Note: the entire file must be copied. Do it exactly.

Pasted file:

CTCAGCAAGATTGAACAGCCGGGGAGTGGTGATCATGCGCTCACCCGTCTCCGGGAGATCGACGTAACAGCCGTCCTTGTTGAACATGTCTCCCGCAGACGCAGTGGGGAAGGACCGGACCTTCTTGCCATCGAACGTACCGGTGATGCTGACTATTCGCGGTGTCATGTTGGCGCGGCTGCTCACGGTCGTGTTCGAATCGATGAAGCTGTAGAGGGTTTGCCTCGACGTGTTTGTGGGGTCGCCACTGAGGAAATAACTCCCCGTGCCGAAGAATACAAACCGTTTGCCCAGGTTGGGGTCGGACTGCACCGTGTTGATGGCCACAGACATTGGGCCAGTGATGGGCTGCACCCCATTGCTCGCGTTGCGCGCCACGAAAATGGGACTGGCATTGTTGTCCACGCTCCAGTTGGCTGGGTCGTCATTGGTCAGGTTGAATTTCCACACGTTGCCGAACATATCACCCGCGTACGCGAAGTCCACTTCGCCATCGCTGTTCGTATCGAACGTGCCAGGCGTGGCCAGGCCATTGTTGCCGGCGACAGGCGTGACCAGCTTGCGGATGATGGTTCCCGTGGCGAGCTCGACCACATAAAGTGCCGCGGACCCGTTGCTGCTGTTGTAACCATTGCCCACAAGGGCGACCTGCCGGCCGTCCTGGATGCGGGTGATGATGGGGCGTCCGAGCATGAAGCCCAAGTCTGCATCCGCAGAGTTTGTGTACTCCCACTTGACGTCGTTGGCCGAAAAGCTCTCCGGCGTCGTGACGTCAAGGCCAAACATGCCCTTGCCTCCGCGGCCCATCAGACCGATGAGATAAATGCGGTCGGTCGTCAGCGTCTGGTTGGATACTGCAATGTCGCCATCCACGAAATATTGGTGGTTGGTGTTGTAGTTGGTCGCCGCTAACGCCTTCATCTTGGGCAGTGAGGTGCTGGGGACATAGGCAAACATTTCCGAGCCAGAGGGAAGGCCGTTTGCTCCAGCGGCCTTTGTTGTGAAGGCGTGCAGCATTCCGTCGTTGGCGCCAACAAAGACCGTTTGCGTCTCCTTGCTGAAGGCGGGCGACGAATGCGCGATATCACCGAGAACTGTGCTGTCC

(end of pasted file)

CTCAGCAAGATTGAACAGCCGGGGAGTGGTGATCATGCGCTCACCCGTCTCCGGGAGATCGACGTAACAGCCGTCCTTGTTGAACATGTCTCCCGCAGACGCAGTGGGGAAGGACCGGACCTTCTTGCCATCGAACGTACCGGTGATGCTGACTATTCGCGGTGTCATGTTGGCGCGGCTGCTCACGGTCGTGTTCGAATCGATGAAGCTGTAGAGGGTTTGCCTCGACGTGTTTGTGGGGTCGCCACTGAGGAAATAACTCCCCGTGCCGAAGAATACAAACCGTTTGCCCAGGTTGGGGTCGGACTGCACCGTGTTGATGGCCACAGACATTGGGCCAGTGATGGGCTGCACCCCATTGCTCGCGTTGCGCGCCACGAAAATGGGACTGGCATTGTTGTCCACGCTCCAGTTGGCTGGGTCGTCATTGGTCAGGTTGAATTTCCACACGTTGCCGAACATATCACCCGCGTACGCGAAGTCCACTTCGCCATCGCTGTTCGTATCGAACGTGCCAGGCGTGGCCAGGCCATTGTTGCCGGCGACAGGCGTGACCAGCTTGCGGATGATGGTTCCCGTGGCGAGCTCGACCACATAAAGTGCCGCGGACCCGTTGCTGCTGTTGTAACCATTGCCCACAAGGGCGACCTGCCGGCCGTCCTGGATGCGGGTGATGATGGGGCGTCCGAGCATGAAGCCCAAGTCTGCATCCGCAGAGTTTGTGTACTCCCACTTGACGTCGTTGGCCGAAAAGCTCTCCGGCGTCGTGACGTCAAGGCCAAACATGCCCTTGCCTCCGCGGCCCATCAGACCGATGAGATAAATGCGGTCGGTCGTCAGCGTCTGGTTGGATACTGCAATGTCGCCATCCACGAAATATTGGTGGTTGGTGTTGTAGTTGGTCGCCGCTAACGCCTTCATCTTGGGCAGTGAGGTGCTGGGGACATAGGCAAACATTTCCGAGCCAGAGGGAAGGCCGTTTGCTCCAGCGGCCTTTGTTGTGAAGGCGTGCAGCATTCCGTCGTTGGCGCCAACAAAGACCGTTTGCGTCTCCTTGCTGAAGGCGGGCGACGAATGCGCGATATCACCGAGAACTGTGCTGTCC